For each training face image, the number of pixels inside shape contour is different, and the corresponding relationship of pixels among different training images is uncertain. In order to obtain the required texture information between landmarks, a piece-wise affine warp based on the Delaunay triangulation of the mean shape is used. We obtain a texture-vector set including texture information of each training images by warping the labeled shapes onto the mean shape. Then, the texture-vector set is normalized to avoid these influences from global changes in pixel intensities and so on. Next, PCA is applied to the normalized data, we can easily derive the statistical model of appearance which is represented as follows: 𝐀=𝐀0+𝑚𝑖=1𝐀𝑖𝜆𝑖,(2.3) where 𝐀0 is the mean appearance, the appearance vectors 𝐀𝑖(𝑖=1,2,,𝑚) are the 𝑚 eigenvectors corresponding to the 𝑚 largest eigenvalues, and the coefficients 𝜆𝑖(𝑖=1,2,,𝑚)are the appearance parameters.

AAM based on inverse compositional algorithm is an efficient fitting algorithm, evolved from Lucas-Kanade algorithm. The goal of Lucas-Kanade algorithm is to find the location of a constant template image in an input image, minimizing the error between template image and input image as follows: 𝑥𝐼(𝑊(𝑥;𝑝))𝐴0(𝑥)2,(2.4) where 𝐴0(𝑥) is template image and 𝐼(𝑊(𝑥;𝑝)) is input image. In Lucas-Kanade algorithm, with respect to Δ𝑝 and then updating the warp using 𝑝𝑝+Δ𝑝,(2.5)

the inverse compositional algorithm is different from Lucas-Kanade algorithm, updating the warp using (2.6) and minimizing (2.7):𝑊(𝑥;𝑝)𝑊(𝑥;𝑝)𝑊(𝑥;Δ𝑝)1,(2.6)𝑥𝐼(𝑊(𝑥;𝑝))𝐴0(𝑊(𝑥;Δ𝑝))2,(2.7)

where is compositional operation.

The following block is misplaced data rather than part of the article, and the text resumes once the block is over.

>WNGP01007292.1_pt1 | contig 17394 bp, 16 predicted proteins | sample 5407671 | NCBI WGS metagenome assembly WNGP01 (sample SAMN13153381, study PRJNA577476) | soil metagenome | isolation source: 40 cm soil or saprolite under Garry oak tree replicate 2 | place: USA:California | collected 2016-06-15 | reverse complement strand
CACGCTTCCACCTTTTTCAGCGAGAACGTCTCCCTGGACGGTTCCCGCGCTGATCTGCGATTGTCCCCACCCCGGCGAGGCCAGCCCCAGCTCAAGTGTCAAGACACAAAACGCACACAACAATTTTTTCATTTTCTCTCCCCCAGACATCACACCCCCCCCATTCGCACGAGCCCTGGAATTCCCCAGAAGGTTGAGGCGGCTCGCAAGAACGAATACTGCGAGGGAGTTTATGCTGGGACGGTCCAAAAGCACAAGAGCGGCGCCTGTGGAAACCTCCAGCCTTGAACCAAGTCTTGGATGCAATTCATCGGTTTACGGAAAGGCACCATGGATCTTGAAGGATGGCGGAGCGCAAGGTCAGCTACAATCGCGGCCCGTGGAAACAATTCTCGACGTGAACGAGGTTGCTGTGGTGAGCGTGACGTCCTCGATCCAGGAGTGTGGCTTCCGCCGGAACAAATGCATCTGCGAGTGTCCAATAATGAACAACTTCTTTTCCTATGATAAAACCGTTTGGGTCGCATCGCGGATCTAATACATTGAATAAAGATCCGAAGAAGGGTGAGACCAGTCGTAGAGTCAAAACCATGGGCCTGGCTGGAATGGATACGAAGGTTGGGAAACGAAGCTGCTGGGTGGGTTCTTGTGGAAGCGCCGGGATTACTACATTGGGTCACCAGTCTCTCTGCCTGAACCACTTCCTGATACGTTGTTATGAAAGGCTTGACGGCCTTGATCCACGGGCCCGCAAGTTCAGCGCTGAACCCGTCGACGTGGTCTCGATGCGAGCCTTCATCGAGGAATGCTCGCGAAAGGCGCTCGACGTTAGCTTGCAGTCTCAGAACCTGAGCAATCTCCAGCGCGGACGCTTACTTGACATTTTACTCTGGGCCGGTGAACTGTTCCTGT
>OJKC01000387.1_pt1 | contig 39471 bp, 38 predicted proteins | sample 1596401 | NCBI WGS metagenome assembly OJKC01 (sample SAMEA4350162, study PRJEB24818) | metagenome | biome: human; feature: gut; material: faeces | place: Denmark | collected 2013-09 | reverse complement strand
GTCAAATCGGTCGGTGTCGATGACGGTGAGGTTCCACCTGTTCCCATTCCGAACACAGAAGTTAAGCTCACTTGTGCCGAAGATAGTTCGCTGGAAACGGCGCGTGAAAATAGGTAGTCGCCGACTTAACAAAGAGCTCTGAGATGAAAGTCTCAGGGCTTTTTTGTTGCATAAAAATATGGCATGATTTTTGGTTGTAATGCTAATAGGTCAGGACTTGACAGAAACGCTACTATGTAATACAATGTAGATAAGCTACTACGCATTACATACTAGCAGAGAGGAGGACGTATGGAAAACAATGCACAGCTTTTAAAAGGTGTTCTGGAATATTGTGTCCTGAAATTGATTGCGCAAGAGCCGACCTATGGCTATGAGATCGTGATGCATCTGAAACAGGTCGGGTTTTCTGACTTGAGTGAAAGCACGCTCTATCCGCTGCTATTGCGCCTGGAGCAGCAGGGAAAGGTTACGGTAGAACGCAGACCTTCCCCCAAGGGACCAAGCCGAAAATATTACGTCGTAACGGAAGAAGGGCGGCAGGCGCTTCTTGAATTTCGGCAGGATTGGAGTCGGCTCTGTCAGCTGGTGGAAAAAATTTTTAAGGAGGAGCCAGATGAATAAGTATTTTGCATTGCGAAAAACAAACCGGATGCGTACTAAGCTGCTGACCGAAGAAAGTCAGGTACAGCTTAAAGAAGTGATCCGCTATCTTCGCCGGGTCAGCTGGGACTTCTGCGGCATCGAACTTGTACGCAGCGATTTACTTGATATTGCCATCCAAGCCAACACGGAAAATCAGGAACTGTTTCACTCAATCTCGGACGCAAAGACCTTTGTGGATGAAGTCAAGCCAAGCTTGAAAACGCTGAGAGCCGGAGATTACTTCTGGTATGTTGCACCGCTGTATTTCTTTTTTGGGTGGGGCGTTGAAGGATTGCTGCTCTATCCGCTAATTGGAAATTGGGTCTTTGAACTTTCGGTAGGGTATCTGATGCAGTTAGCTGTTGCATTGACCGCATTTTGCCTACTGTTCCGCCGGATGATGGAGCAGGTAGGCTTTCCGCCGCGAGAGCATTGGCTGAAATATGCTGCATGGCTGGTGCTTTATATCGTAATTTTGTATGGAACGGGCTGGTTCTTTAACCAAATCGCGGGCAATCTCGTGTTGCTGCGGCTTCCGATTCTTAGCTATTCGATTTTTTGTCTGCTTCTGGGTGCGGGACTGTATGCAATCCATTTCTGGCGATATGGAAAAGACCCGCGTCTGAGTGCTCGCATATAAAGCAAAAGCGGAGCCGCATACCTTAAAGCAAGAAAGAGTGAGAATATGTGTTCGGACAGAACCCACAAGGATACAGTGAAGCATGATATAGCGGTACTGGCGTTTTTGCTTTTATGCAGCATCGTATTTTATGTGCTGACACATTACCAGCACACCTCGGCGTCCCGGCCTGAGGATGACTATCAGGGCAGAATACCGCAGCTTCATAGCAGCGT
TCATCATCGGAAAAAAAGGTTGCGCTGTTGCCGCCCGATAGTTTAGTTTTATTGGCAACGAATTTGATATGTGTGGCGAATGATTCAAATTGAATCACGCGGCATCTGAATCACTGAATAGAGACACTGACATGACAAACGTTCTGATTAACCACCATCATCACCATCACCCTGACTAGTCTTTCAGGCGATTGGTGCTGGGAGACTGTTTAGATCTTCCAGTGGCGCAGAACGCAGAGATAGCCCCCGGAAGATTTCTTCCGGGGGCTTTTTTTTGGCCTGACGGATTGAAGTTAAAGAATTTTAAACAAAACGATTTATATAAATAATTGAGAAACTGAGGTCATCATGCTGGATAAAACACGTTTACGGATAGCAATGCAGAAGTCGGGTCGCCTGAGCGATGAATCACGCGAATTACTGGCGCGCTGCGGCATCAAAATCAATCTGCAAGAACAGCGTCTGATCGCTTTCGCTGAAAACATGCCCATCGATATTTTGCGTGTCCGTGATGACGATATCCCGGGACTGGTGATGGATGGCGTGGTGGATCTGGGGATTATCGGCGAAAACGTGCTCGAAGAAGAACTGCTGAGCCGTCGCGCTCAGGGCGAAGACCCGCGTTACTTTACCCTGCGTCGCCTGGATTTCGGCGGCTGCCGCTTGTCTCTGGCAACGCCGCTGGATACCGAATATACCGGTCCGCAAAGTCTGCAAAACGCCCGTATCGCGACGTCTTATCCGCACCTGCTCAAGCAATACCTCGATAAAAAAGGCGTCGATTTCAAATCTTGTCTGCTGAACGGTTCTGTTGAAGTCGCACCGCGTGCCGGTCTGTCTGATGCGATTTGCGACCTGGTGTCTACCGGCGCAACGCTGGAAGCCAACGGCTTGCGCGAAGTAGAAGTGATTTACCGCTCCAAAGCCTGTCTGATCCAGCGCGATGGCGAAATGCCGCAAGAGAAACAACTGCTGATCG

Taking the Taylor series expansion of (2.7) gives𝑥𝐼(𝑊(𝑥;𝑝))𝐴0(𝑊(𝑥;0))𝐴0𝜕𝑊𝜕𝑝Δ𝑝2,(2.8)

where 𝐴0(𝑊(𝑥;0)) is texture information of mean shape. Minimizing (2.8) is a least squared problem, the solution after taking the derivative will obtain the following:Δ𝑝=𝐻1𝑥𝐴0𝜕𝑊𝜕𝑝𝑇𝐼(𝑊(𝑥;𝑝))𝐴0(𝑥),(2.9)

where 𝐻 is Hessian matrix with 𝐴0 and 𝐼:𝐻=𝑥𝐴0𝜕𝑊𝜕𝑝𝑇𝐴0𝜕𝑊𝜕𝑝.(2.10)

In AAM-based inverse compositional algorithm, since the template 𝐴0 is constant and the Jacobian matrix, the Hessian matrix are nothing to do with location 𝑥 variables, the relevant computation can be moved to a precomputation step and computed only once. So it is an efficient fitting algorithm than traditional AAM.

2.2. Translation Invariant Wavelet Transform (TIWT)

Wavelet transform is a powerful tool in the analysis of functions and applications in image processing. Via this method, characteristics of a function are separated into wavelet coefficients at different scales. Kourosh and Hamid [12] proposed to utilize different scales energy to depict texture of image via wavelet transform. This method would not be complete to characterize texture features of image because of its rotation invariance. Xiong et al. [13] constructed a translation and scale-invariant wavelet transform. One disadvantage of the classical wavelet translation is that it is not translation invariant, thus, it will lead to filtering result exists a visual distortion. To overcome these defects, Berkner [14] proposed a new approach based on the translation invariant wavelet transform (TIWT). The result is a transform that is not orthogonal anymore and contains redundant information.

The TIWT function representation of an image texture is obtained by convolving TIWT functions with an image. After convolving with TIWT functions, there are many components (images) for an image. Each component is the magnitude part of the output, which is obtained by convolving the image with a TIWT function. As an example, a face image is decomposed into 3 scales via TIWT with harr base. There are 10 components (images) for the image and the example of the convolving result is shown in Figure 1.